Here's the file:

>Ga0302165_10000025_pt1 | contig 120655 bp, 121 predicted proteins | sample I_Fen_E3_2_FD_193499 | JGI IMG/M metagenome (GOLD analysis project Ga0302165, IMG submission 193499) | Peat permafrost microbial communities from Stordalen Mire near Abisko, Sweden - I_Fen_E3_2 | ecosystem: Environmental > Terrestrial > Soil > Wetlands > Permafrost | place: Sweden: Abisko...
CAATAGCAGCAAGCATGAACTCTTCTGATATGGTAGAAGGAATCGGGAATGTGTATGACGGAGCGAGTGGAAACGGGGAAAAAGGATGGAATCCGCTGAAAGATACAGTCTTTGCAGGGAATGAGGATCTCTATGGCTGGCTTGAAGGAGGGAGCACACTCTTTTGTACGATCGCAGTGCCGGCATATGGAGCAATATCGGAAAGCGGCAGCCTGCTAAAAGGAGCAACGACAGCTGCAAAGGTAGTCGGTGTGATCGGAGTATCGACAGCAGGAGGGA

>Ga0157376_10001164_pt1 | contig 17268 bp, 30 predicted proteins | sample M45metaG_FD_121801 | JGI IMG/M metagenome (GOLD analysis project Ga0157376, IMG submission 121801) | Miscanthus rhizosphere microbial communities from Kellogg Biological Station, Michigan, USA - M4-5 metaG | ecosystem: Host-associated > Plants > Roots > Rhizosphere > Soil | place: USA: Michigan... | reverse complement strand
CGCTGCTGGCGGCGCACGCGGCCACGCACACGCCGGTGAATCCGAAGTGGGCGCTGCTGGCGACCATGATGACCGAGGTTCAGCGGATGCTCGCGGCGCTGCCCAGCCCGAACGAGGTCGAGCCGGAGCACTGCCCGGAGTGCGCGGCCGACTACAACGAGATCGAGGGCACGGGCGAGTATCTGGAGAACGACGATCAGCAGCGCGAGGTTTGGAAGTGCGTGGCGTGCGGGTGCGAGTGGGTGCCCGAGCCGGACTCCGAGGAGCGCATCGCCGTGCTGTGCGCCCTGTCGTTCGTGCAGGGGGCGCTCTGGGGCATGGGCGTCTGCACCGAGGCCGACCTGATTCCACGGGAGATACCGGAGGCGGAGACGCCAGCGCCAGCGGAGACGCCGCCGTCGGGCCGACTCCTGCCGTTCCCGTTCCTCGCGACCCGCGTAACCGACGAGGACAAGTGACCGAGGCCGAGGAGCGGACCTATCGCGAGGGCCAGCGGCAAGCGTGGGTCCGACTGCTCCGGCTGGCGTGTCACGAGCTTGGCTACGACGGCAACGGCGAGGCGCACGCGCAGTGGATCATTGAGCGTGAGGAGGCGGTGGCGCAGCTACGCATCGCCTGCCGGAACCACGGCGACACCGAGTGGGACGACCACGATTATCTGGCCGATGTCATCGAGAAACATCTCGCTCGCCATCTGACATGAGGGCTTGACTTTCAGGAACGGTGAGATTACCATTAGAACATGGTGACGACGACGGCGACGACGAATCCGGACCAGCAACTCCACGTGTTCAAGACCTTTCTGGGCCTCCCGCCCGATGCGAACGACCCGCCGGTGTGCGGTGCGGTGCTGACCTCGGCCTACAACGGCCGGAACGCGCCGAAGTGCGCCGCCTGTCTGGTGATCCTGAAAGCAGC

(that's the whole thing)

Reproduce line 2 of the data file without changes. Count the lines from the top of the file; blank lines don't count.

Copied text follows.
CAATAGCAGCAAGCATGAACTCTTCTGATATGGTAGAAGGAATCGGGAATGTGTATGACGGAGCGAGTGGAAACGGGGAAAAAGGATGGAATCCGCTGAAAGATACAGTCTTTGCAGGGAATGAGGATCTCTATGGCTGGCTTGAAGGAGGGAGCACACTCTTTTGTACGATCGCAGTGCCGGCATATGGAGCAATATCGGAAAGCGGCAGCCTGCTAAAAGGAGCAACGACAGCTGCAAAGGTAGTCGGTGTGATCGGAGTATCGACAGCAGGAGGGA